In a region where a few African families settled in the early 2000s, a retired brother was able to drive long distances to pick people up, and even ran a mid-week Bible class. Sadly, when he fell asleep in Christ, no one could take his place, and the ecclesia has weakened. More recently, a Canadian sister who is in isolation has been working with a family of six children. The mother was baptized in Africa but no longer has an interest. No ecclesia is nearby and with their refugee status, the family is not allowed to cross the border to a nearby U.S. ecclesia, so this sister not only teaches the children but also leads a Sunday service and is a constant resource for the family. In 2019, one of the teen boys was baptized. Her attitude is that all we can do is plant the seed, and let God give the increase. Truly a work of love and dedication.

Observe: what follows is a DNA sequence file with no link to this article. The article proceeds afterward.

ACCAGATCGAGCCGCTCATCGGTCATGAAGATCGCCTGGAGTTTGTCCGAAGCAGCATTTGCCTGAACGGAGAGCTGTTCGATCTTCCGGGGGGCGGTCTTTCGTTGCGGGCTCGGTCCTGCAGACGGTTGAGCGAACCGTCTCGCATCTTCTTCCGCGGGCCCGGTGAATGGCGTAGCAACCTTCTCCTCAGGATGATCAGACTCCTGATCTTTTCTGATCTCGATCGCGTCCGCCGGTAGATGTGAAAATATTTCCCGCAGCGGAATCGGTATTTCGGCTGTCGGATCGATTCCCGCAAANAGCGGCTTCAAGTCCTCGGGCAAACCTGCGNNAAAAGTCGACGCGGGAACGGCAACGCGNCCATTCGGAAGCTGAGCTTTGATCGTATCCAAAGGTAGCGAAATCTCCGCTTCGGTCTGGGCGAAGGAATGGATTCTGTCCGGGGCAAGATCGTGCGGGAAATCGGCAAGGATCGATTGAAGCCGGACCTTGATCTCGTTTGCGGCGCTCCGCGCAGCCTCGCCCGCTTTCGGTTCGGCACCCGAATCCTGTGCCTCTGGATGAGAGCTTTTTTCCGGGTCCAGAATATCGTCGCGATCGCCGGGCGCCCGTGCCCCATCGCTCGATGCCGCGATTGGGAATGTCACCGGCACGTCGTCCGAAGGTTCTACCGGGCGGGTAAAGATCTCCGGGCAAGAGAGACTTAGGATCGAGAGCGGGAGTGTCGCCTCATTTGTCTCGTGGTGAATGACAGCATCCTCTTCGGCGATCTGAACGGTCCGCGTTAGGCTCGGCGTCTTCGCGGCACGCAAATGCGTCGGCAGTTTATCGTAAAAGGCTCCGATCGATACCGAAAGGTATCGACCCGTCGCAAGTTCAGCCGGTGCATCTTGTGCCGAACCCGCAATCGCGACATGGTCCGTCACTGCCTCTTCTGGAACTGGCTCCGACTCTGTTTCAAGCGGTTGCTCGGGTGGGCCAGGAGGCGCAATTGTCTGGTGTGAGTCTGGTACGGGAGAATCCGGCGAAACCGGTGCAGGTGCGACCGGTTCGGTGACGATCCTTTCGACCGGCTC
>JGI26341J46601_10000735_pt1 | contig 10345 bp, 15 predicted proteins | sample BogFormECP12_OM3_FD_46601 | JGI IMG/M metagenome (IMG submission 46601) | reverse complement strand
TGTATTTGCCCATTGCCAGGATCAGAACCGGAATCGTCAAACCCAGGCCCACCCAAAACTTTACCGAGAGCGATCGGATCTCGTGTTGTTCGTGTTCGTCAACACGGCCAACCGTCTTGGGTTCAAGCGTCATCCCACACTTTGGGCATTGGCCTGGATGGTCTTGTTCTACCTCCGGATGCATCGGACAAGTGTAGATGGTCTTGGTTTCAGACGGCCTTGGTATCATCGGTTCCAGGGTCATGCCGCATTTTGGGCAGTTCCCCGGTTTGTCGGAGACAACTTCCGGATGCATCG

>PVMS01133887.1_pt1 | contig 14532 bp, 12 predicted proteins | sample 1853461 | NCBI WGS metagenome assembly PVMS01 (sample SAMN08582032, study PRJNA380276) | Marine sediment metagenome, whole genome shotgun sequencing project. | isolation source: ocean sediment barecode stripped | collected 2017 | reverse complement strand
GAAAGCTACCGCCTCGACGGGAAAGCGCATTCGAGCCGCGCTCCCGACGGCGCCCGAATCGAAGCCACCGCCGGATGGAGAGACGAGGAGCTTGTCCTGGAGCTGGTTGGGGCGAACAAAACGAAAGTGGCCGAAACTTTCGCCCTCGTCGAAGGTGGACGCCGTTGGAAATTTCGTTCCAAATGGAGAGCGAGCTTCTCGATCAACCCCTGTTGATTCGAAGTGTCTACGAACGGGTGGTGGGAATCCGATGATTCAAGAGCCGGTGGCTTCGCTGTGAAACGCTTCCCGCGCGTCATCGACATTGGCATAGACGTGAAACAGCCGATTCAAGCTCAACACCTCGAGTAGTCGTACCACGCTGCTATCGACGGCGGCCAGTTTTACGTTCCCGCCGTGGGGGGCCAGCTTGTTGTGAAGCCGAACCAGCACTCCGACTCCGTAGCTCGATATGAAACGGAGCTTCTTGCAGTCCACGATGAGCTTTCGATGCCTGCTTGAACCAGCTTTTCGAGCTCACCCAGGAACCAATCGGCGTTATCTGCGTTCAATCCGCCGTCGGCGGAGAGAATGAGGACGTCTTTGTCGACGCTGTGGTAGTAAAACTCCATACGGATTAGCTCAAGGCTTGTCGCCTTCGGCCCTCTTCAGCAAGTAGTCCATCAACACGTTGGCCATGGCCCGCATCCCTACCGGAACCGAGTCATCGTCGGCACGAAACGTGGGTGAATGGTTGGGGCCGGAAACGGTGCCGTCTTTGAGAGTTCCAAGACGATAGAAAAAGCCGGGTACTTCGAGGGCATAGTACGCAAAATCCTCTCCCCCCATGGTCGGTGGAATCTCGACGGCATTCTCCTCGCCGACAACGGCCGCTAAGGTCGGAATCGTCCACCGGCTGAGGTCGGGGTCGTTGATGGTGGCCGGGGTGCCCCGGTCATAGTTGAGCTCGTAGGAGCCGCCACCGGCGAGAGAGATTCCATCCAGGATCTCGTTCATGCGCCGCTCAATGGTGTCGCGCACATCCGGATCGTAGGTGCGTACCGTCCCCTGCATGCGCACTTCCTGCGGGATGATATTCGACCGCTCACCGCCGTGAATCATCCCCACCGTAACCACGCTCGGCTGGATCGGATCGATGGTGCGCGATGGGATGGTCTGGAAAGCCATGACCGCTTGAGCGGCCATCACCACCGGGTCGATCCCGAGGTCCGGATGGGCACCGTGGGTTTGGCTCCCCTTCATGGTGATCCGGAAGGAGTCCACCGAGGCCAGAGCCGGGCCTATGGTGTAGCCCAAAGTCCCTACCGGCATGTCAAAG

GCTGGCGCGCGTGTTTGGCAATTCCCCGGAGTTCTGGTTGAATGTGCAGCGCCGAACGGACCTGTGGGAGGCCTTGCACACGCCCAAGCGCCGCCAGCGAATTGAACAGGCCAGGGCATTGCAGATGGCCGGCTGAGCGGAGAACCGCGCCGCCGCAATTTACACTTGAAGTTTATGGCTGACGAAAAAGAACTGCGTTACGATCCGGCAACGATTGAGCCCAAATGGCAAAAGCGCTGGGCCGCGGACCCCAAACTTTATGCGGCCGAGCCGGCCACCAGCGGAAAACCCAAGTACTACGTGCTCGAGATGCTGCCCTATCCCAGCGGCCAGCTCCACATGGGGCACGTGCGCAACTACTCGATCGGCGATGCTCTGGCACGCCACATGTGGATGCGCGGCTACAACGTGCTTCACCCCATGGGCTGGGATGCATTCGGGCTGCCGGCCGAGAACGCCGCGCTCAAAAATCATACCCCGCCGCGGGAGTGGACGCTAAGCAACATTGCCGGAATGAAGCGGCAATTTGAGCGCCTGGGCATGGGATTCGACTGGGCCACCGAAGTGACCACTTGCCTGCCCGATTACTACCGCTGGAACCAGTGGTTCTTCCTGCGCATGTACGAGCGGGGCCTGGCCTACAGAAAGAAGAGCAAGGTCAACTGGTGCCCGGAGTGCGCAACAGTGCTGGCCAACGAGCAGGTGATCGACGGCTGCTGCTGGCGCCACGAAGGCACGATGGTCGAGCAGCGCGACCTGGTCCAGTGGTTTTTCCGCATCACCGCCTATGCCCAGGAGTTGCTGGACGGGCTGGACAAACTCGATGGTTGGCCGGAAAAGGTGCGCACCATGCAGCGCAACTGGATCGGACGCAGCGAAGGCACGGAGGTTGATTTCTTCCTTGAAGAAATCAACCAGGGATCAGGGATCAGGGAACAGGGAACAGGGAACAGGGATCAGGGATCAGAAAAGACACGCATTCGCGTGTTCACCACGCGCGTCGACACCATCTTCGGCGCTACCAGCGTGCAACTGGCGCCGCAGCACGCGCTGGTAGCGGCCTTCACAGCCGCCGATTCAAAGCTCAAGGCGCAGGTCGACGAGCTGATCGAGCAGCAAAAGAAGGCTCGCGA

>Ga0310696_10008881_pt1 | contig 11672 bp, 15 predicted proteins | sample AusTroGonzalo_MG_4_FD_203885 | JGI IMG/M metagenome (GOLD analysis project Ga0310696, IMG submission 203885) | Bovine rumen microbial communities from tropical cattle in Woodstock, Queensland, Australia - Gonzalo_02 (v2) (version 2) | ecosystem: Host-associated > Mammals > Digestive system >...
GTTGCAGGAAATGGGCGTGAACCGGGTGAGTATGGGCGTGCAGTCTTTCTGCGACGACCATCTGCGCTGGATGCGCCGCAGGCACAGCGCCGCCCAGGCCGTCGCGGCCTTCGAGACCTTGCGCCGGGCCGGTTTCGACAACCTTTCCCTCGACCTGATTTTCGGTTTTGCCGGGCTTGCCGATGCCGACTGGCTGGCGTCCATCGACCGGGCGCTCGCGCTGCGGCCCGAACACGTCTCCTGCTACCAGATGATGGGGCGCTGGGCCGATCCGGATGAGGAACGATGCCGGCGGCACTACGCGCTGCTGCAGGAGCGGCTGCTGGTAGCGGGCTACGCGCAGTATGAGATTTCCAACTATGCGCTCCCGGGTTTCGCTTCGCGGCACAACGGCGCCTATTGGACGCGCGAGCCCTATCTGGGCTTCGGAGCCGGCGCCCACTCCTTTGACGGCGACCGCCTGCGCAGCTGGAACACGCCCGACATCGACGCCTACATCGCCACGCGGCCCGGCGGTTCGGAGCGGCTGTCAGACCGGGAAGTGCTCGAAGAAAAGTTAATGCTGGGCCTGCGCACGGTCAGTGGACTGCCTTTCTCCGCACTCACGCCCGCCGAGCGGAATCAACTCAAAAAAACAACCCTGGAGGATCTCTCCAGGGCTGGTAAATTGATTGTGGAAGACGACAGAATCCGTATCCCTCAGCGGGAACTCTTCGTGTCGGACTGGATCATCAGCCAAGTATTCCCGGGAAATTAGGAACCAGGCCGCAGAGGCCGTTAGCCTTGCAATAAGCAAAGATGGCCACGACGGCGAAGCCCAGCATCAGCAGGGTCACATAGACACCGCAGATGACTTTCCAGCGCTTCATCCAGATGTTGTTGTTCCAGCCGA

What to do?
Doing something is better than doing nothing; just do your best. Put yourself in their shoes — how would you be if you landed in their homeland? Listen, identify their needs and wants, then ask people to help out. Ideally, one person should take charge to determine what is required and coordinate action to fill the needs. Our community is generous!
Nurturing the younger generation is important: not only Sunday School, but also bringing them into contact with other Christadelphian young people. Often, the distances involved demand a major commitment. Some brothers and sisters have made it a priority to bring the boys and girls to CYC activities, gatherings and Bible Schools, and even to relocate families or individuals to an area where there is an active ecclesia.